In this piece, we will look at long runs or LSD (Long Slow Distance), what is its significance in the world of distance running, what are the benefits, how to structure long runs and the variety that can be brought in the training cycle.
What is a long run?
Any run that lasts for more than 60 minutes to 120 minutes or even more will make for a long run. These runs are usually run at an easy pace, conversational pace that allows one to comfortably chat with your running buddy. It’s nice, easy and relaxed. The definition of a long run differs from runner to runner. A 60 minute run for an experienced runner may be just a short run but for a beginner, it is a long run. You are supposed to be on your feet for long and run long and run slow. As a thumb rule, it’s good to keep your heart rate at 65%-70%.
Why include long runs in training?
Long runs are incorporated in the training cycle to gradually enhance endurance and stamina.
Experts say 20% to 30% of your weekly mileage should comprise long run mileage. This would depend on your current mileage. For example, a runner with a low weekly mileage, his/her long run percentage of the weekly mileage would definitely be higher than 30%, could even go up to 50% as against a runner who is running say 50 miles or 80km weekly. The runner could be running 24km long run but the other runs and the frequency of runs on a weekly basis would also be much higher, may be 5 to 6 times a week.
How much distance should you aim to go? The answer to this depends on the following factors:
What is my training goal?
What race have I signed up for? Date of the event
What type of course I would be running on?
What is my current fitness level?
It is usually done once in a week to 10 days depending on the training cycle, but some intermediate and advanced runners may do more than one in a week or in 10 days.
What are the benefits?
The main objective of practising long runs is to work on enhancing your endurance and building up your aerobic as well as your cardiovascular capacity.
Over time, while fitting them in the weekly schedule, runners can learn to use fat as fuel.
The other important benefits of a long run are:
Muscle Strength: The runner can build on muscle strength, particularly the key muscle groups such as quads, calves and glutes, including core muscles, by consistently running long.
Running long strengthens bones, with gradually increasing mileage, the body makes more tissue, hence becomes stronger.
It helps in building capillaries. Capillaries are blood vessels and they help in transporting oxygen and nutrients to the muscle tissues and this over a period of time helps one to run more efficiently.
Boosts Mitochondria: The main function of the mitochondria is to convert carbs and fats into energy resulting in the production of Adenosine Triphosphate (ATP). This helps muscles to use oxygen efficiently, helping runners go long without getting tired.
Improves aerobic capacity and builds good endurance which is the cornerstone for any distance runner.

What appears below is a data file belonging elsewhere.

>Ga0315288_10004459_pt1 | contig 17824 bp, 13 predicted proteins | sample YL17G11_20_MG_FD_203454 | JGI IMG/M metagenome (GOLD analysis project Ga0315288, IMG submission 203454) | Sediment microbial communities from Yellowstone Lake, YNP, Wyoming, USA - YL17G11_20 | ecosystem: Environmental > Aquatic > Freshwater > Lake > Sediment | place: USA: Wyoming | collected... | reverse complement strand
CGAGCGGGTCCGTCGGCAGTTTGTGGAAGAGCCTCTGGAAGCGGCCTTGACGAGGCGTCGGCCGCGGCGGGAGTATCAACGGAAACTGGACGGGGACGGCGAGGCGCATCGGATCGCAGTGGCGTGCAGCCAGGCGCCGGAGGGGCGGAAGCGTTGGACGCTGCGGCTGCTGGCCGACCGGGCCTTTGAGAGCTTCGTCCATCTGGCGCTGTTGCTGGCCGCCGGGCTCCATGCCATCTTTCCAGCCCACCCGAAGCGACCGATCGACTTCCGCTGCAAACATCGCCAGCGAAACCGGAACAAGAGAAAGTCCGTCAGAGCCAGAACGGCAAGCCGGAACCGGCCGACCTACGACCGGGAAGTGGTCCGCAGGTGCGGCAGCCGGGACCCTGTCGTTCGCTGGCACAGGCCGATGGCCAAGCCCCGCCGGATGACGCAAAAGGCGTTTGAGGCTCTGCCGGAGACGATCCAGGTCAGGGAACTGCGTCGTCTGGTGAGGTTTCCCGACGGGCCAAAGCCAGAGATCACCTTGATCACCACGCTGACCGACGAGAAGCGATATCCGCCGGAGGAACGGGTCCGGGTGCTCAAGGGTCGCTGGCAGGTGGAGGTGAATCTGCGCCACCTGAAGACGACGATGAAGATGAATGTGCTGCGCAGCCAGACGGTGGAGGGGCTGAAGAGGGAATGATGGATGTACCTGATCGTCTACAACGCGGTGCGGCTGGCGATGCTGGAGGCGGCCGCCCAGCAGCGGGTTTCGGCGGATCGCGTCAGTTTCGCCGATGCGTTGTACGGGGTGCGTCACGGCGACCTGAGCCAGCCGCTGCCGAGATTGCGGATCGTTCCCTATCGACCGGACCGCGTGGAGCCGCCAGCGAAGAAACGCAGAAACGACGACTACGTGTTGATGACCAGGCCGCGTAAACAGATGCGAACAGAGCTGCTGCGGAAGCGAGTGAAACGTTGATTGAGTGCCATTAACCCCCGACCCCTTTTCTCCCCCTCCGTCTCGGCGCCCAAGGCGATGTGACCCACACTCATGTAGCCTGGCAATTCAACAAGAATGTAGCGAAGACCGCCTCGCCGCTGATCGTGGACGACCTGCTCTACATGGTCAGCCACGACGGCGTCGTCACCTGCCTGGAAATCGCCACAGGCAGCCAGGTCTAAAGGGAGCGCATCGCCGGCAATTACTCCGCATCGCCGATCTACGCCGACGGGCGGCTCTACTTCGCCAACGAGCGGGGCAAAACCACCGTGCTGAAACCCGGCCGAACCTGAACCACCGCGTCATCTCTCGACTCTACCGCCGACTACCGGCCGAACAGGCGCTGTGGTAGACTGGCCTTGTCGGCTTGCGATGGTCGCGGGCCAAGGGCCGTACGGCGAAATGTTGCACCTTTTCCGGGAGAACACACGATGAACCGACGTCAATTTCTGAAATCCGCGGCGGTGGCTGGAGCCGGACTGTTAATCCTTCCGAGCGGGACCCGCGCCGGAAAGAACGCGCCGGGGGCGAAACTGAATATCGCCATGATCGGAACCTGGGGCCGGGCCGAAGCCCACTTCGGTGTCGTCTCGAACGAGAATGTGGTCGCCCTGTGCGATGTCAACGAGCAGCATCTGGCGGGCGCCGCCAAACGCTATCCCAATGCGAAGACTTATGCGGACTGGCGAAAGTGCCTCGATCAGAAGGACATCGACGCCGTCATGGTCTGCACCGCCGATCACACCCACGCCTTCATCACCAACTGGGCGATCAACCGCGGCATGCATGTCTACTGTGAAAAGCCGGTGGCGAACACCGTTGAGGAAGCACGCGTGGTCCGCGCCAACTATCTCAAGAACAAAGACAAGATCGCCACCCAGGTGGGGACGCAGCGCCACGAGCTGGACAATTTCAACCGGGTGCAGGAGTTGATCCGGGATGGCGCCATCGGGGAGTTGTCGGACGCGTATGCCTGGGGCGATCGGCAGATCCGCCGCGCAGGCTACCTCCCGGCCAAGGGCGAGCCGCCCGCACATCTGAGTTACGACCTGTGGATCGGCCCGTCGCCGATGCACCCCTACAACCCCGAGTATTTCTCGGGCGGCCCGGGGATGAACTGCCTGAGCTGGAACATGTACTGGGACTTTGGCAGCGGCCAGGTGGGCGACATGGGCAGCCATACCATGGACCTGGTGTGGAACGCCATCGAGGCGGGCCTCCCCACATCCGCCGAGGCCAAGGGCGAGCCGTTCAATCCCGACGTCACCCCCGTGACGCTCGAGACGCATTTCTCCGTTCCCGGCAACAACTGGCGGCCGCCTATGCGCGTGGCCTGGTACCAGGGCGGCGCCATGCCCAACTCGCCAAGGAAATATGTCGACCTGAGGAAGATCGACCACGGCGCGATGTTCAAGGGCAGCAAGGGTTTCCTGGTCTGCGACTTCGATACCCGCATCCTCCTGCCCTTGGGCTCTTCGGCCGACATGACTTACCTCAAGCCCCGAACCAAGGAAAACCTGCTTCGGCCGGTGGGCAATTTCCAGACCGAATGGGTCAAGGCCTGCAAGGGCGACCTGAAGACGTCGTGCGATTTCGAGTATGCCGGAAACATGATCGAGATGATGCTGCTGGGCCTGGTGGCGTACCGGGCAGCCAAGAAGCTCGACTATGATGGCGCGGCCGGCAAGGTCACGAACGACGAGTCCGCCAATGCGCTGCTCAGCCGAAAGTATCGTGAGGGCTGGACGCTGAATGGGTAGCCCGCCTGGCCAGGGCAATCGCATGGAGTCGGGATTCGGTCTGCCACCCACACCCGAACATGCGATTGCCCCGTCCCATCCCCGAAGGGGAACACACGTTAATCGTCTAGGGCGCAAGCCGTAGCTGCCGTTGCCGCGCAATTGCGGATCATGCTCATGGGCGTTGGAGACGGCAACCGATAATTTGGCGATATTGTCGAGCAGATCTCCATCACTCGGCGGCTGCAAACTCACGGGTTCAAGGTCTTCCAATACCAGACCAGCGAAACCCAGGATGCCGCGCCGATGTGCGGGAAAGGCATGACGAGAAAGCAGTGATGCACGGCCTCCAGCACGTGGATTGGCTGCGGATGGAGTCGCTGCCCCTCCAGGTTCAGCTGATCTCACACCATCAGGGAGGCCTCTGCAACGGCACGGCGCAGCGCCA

Long runs are a great opportunity to work on the form. By running long and slow, one has an opportunity to keep working and improving on the running form and technique which helps runners reduce injury risks.
Finally, it makes you mentally strong by preparing your body to take on the challenges of distance running.
What are the types of long run?
As runners graduate and progress in their running journey and based on the specific goal and the running event they target, various types of long runs can be planned into the training schedule.
Traditional Long Run: These are done slow at a conversational pace. Ideally good when you have started to embrace running long, coming back from an injury or a hiatus.
Progression Runs: As one gets familiar with traditional long runs and has built up a good running base, one can move on to these progression runs. Here the format is, you start slow at your lowest running pace and increase the pace in each block and by the time you are in the last leg of completion of your long run, you end up running that block the fastest. For eg, let’s say you are doing a 20km long run. This type of run helps to run faster on tired legs where you work on building two skills – speed and endurance.
Example of a progression run:
0- 5km – 7:00/km
5 – 10km – 6:30/km
10-15km – 6:00/km
15-20km – 5:30/km
Tempo long runs: You start easy in the first segment of your run and then try to maintain a pace higher than the first segment and then in the last segment go easy again. For eg, the first 30 mins easy pace, next 30 mins hard and then another 30 mins easy. As runners approach the race day, they do these type of runs to develop confidence to run long with speed simulating certain segments of the race. Race or no race, these type of long run workouts also help to introduce speed and crunch time, which is what every distance runner is aiming to work on.
Fartlek long run: This type of run would involve incorporating strides for some part of your long run. Typical example could be 5km easy and then in the next phase, 2 mins fast and 3 mins slow and this could be repeated 6 times and start again with a 5km easy. They are not only fun, they go by so fast and you are able to complete your long run so quickly.
Back-to-back runs: These type of runs can be structured in any way. Running for 45 mins one day and running for 90 mins the next day or more. Again a robust method to build endurance to run long on tired legs.
An important point to keep in mind is that long runs should be accompanied with the right nutrition and a recovery plan.